Keeping your Cool

Keeping your Cool

Working life can present us with many challenges, not least when we are faced with a difficult situation. Keeping cool when we feel under fire is a useful skill to develop and can foster more constructive relationships and a pleasant working environment. 

Unfortunately, when faced with a difficult situation our bodies still react physically as they would have in more perilous times.  And whilst running (flight) or fighting (fight) might be appropriate in a zombie apocalypse (for all you Walking Dead fans out there…) it is not a constructive response to a challenge from a colleague or your boss. When we feel threatened our body prepares us to react and that means releasing adrenaline to enable us to react fast and diverting blood to major muscles so we are prepared for action. This naturally draws supplies from our thinking, reasoning brain and we can lash out with disastrous consequences – whether that is saying something we later regret (fight) or walking away in a huff and leaving a bad impression (flight).  

Here are some simple tips that can help avoid making a difficult situation worse when practiced (and unfortunately it does take practice because these skills do not necessarily come naturally):

  1. Take a deep breath before you respond – this gives your brain a few precious seconds to respond calmly

  2. Think before you speak – what is the person really trying to communicate?  Sometimes when people have a difficult request to make they can come across as pushy or rude simply because they are feeling uncomfortable at having to ask, so thinking past the way something is asked to what is being asked can help you to respond in a way that is constructive rather than a way that exacerbates the situation

  3. Consider that the person you are speaking to might have had a terrible day / week / month and it is coming out at you.  This helps to depersonalise what might feel like a very personal attack and enables you to respond with consideration rather than annoyance or frustration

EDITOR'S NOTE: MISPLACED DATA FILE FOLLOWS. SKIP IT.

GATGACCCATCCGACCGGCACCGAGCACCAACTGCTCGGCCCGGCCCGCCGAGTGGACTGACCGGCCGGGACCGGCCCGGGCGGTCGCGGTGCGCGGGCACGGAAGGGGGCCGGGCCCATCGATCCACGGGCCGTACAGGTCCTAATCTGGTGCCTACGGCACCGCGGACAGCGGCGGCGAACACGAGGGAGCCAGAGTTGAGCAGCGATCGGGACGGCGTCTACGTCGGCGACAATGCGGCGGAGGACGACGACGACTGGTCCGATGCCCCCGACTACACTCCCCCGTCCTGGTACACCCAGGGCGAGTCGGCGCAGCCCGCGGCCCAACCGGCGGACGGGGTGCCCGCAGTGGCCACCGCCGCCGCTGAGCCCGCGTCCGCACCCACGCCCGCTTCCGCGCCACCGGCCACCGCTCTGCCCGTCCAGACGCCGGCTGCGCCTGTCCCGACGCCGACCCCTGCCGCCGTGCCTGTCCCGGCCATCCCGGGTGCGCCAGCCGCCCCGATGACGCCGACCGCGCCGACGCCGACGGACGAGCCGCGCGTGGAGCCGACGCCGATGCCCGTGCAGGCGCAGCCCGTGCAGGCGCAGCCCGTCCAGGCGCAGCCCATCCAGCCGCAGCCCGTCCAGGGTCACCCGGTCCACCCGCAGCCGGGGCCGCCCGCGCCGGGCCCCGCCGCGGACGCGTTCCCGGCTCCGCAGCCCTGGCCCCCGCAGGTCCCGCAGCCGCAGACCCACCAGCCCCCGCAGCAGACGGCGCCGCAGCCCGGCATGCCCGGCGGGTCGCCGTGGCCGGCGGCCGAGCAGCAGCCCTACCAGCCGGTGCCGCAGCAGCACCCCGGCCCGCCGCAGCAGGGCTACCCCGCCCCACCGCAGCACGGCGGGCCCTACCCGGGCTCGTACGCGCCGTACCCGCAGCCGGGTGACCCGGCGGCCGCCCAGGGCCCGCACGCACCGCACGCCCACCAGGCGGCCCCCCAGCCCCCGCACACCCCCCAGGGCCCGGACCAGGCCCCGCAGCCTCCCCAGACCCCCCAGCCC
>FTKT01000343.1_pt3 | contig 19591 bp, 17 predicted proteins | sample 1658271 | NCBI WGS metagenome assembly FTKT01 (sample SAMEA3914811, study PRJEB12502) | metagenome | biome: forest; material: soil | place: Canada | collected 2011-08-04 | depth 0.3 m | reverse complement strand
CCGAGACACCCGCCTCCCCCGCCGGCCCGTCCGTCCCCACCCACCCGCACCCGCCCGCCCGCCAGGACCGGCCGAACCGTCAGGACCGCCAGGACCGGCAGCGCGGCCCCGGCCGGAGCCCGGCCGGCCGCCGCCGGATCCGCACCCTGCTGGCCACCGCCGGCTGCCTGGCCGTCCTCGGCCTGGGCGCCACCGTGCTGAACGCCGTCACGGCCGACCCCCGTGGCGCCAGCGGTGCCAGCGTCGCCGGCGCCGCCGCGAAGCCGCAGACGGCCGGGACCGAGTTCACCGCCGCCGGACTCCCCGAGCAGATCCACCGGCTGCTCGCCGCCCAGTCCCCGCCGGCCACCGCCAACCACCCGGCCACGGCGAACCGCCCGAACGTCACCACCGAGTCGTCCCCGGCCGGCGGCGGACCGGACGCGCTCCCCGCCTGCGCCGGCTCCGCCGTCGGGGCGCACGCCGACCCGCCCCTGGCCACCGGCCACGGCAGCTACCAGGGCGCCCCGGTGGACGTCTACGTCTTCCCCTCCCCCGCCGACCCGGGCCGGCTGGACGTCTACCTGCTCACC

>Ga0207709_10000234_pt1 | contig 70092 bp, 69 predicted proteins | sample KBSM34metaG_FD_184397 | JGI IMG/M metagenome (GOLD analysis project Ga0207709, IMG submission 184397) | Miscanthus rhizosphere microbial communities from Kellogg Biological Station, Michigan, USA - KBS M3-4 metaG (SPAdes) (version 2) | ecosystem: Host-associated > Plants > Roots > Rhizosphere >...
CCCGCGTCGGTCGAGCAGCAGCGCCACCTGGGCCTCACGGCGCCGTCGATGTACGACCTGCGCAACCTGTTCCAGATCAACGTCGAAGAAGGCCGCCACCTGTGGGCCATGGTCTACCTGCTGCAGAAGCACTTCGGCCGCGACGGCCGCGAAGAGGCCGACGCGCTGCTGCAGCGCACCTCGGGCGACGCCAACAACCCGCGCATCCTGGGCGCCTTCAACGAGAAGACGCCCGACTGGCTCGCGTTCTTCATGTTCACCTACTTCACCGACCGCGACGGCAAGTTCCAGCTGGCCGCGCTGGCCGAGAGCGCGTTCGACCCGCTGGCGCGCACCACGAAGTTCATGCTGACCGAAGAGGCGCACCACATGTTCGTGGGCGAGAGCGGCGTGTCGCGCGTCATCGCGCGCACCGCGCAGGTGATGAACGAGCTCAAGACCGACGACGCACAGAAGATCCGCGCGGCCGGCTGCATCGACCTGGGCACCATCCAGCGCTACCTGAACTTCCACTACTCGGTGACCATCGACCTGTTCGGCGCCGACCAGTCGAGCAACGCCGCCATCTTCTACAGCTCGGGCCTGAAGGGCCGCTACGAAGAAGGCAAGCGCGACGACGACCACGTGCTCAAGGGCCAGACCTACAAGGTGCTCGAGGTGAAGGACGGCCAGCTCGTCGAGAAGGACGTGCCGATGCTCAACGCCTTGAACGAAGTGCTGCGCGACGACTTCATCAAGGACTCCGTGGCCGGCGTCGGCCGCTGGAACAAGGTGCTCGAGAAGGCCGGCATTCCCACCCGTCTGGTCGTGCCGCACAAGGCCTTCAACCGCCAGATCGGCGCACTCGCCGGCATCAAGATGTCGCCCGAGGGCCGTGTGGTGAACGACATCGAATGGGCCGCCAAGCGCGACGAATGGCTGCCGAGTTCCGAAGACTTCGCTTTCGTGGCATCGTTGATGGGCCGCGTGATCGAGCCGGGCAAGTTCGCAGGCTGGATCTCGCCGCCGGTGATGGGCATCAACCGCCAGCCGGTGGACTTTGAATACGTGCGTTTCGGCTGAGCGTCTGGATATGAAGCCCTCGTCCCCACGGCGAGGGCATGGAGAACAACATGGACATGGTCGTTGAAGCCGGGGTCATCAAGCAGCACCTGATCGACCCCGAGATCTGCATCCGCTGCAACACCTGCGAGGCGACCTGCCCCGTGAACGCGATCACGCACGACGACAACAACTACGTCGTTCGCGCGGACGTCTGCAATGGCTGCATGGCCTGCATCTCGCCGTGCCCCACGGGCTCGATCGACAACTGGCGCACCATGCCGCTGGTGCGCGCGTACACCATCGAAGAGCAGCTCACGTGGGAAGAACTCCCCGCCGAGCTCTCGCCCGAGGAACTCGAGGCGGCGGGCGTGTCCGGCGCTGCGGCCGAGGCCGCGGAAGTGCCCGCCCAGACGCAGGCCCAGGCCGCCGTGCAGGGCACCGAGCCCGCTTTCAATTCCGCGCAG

4. Acknowledge the anger / frustration of the person speaking to you before you respond – often people get angry or frustrated because they feel as though they are not being heard and don’t know how else to get the attention they need to communicate their message. A simple “I can hear that you are upset about this” can indicate that you are hearing them and put them in a better space to have a constructive conversation about how you can work together to resolve the issue

  5. If you have tried all of the above and the person is still really going at you – you have a right to walk away. It is not OK for anyone to speak to you in a rude or aggressive manner, so if you feel able to, calmly let the person know that you are not comfortable with the way they are speaking to you and that you are going to remove yourself from the situation. It is then down to you to find a way to open the conversation in a more constructive way at a later date – whether that is with a mediator present, or through escalating the issue to a manager.

At the end of the day, we are all human and we all have off days, so firstly give the benefit of the doubt (especially if the person is acting out of character).  Creating a space where everyone can communicate honestly and respectfully is vital in fostering good business relationships and getting the most out of your work, and putting in the time to developing your skills in keeping cool will pay dividends in the long run.

What do you do? Stress Continued

What do you do? Stress Continued

Overcoming Obstacles

Overcoming Obstacles